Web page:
By now, surely you’ve heard the advice to shop the perimeter of the grocery store because that’s where all the fresh, natural food is.
In general, this is pretty sound advice. Unless, of course, you need a little rice. Or olive oil. Or peanut butter. Then you’ll have to dip your toes into an aisle.
Also, there’s no guarantee that you’ll only find healthy food on the perimeter. Generally, that’s where the donuts are.
Walk wherever you like in the grocery store. Trust me, you’ll be safe. I’ve done it. I survived. And my healthy eating habits are still intact.
But, if you’re going to walk down the aisles, think proportion.
What part of your family’s diet is filled with processed foods? What part is filled with fresh, natural foods? This is a question of, how often?
If you want to determine how often your children should eat something you only need to consider 3 things:
- How natural or processed is the food?
- How sweetened is it?
- How much fat does it have?
These three factors act as proxies for everything you might want to know about nutrition. The more these guys show up, the more bad news there is for health and for habits. There’s still room for Oreos. The question is, how much room?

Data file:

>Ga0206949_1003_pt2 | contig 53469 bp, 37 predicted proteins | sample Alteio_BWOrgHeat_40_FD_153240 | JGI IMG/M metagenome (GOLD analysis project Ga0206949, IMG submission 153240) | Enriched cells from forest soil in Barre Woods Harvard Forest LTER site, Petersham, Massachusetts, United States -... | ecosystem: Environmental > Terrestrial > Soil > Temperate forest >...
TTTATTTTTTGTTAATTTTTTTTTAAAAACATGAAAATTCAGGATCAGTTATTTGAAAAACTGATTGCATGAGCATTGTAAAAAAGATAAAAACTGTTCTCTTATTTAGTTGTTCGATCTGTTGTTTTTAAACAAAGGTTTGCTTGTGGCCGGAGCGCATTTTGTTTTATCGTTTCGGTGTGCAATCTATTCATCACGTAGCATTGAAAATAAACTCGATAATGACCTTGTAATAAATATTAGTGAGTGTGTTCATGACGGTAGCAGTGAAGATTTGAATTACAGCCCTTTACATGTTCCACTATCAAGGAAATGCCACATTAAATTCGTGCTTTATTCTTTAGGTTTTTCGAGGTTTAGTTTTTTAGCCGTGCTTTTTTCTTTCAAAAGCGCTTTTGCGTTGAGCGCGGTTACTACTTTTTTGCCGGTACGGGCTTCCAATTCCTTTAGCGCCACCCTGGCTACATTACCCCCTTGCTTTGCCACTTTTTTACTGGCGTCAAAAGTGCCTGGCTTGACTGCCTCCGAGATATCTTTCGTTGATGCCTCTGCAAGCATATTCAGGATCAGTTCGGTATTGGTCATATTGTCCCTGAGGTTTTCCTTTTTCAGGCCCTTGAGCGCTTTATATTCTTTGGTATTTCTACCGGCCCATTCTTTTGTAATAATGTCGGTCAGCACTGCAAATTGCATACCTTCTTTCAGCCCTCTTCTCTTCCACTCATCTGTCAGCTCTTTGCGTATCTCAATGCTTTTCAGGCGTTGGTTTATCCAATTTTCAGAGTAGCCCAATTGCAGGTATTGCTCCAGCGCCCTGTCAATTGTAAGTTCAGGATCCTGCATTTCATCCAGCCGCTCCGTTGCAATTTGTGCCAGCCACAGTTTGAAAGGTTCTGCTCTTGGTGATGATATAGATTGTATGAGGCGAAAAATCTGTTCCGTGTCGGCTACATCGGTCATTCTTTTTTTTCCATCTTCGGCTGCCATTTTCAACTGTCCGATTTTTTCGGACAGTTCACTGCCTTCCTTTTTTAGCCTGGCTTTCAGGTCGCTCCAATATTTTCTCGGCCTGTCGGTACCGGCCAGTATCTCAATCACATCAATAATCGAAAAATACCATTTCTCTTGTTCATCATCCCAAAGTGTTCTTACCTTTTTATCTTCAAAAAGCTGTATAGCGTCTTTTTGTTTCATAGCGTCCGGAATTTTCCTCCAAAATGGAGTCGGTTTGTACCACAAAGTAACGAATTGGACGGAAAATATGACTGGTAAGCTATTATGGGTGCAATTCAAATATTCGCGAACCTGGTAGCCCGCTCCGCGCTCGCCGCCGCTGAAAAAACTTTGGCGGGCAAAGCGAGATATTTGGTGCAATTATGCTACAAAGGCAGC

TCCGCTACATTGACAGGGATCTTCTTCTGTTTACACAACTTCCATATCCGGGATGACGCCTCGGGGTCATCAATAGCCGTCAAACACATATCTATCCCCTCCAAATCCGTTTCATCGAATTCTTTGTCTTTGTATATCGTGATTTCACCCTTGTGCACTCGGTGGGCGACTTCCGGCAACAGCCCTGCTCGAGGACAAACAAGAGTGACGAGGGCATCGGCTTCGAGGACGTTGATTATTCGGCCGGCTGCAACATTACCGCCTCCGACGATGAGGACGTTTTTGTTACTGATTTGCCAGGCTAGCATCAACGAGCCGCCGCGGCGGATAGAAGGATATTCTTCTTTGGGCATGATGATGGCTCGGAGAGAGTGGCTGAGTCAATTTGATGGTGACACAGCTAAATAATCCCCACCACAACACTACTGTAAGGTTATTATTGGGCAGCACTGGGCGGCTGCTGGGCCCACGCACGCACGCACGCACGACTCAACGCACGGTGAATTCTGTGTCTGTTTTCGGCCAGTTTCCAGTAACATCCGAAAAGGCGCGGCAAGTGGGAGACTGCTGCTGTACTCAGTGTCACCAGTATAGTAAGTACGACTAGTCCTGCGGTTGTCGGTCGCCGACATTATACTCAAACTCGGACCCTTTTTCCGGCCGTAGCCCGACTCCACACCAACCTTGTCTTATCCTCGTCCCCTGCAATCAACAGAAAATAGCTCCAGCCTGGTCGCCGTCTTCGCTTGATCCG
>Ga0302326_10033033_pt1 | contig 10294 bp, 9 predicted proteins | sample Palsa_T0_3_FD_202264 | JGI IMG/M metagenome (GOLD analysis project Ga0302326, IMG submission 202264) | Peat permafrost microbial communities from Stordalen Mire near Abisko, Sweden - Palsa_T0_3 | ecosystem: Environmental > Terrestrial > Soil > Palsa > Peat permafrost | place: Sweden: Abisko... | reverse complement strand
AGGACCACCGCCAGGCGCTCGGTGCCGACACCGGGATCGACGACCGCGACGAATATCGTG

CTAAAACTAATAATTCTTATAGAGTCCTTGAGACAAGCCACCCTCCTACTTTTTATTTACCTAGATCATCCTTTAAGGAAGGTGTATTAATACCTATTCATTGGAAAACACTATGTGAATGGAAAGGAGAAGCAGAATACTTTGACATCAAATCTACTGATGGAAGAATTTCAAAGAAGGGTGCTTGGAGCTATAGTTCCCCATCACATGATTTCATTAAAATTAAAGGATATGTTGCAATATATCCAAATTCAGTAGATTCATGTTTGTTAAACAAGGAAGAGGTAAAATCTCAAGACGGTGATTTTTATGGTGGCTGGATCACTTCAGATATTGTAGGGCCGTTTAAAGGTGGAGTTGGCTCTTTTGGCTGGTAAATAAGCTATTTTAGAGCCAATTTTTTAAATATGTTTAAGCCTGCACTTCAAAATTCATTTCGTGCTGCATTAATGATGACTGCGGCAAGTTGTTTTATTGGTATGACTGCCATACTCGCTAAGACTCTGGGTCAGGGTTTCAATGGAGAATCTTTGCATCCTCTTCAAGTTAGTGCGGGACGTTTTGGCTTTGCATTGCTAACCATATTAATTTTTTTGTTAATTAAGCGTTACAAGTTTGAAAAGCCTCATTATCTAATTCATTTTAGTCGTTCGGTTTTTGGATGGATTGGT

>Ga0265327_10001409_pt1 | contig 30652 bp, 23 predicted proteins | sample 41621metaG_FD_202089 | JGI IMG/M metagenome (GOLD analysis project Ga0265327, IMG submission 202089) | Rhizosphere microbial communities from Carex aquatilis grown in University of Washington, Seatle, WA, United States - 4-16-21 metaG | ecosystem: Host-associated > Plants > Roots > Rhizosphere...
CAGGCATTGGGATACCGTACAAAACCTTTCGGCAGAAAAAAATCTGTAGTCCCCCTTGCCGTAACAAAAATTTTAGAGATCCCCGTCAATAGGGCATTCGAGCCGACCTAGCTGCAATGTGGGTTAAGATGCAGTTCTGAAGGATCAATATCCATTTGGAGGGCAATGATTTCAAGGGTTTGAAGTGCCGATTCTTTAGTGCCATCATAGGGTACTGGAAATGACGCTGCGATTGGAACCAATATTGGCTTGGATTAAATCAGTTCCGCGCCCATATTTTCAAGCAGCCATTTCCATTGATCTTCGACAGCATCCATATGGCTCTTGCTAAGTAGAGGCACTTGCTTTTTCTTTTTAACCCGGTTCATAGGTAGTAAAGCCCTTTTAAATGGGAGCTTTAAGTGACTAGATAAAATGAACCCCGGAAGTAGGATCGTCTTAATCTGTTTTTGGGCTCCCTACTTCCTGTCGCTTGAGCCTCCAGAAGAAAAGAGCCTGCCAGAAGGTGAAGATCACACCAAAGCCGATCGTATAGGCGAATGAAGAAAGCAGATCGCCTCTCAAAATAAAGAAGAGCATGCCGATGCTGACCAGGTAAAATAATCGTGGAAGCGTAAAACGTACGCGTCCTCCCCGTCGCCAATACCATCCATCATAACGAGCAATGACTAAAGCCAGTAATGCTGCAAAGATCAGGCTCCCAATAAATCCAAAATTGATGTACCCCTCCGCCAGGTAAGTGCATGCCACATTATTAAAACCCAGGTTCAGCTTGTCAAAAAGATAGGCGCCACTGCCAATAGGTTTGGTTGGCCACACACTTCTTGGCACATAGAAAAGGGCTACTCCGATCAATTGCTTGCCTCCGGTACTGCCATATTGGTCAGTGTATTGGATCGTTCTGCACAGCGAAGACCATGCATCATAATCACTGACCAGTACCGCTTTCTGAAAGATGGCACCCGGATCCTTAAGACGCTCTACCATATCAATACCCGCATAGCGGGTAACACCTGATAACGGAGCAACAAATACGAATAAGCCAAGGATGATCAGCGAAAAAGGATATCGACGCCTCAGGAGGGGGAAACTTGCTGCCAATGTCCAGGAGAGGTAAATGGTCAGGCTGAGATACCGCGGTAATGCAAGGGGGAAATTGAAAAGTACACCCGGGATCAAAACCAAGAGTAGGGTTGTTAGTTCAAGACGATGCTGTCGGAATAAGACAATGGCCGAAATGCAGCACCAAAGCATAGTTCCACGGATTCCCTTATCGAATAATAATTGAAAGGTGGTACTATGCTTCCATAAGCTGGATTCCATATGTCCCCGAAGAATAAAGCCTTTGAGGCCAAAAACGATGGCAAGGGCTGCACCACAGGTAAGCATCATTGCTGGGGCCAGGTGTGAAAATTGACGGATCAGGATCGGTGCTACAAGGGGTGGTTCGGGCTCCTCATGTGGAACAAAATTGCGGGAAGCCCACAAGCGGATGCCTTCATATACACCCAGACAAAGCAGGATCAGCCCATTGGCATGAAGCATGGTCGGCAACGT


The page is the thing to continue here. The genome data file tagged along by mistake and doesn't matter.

It’s easier to get kids who are used to eating processed foods to eat other processed foods than it is to convince them to eat fresh, natural foods. It’s a reflection of what they are used to. It’s a reflection of exposure.
Maybe you’ve thought about how sugar contributes to your children’s food preferences. Most parents know that sweet things are an easy “sell.” But have you thought about fat? It “enhances” the flavor and satisfaction of foods by making them creamier. That why kids like cheese.
And Processing? Consider this. Processing…
- Almost always adds sugar and fat to things
- Makes foods saltier
- Alters a food’s texture by making it softer and squishier (think pouches) or by making it crunchier (think veggie puffs, etc.)
Children who get in the habit of consuming processed textures often reject fresh textures because the mouth-feel of fresh foods are different from things that come in a box, bag or can. Think fresh peaches compared to canned peaches. Both fine to eat, but very different.
If you are struggling to get your children to eat how you would like them to, consider the proportion of fresh, natural foods that you feed them compared to processed, sweetened, and/or high fat foods.
You’ll get an insight into why your kids eat the way they do. Read how to teach your kids to eat salad.
~Changing the conversation from nutrition to habits.~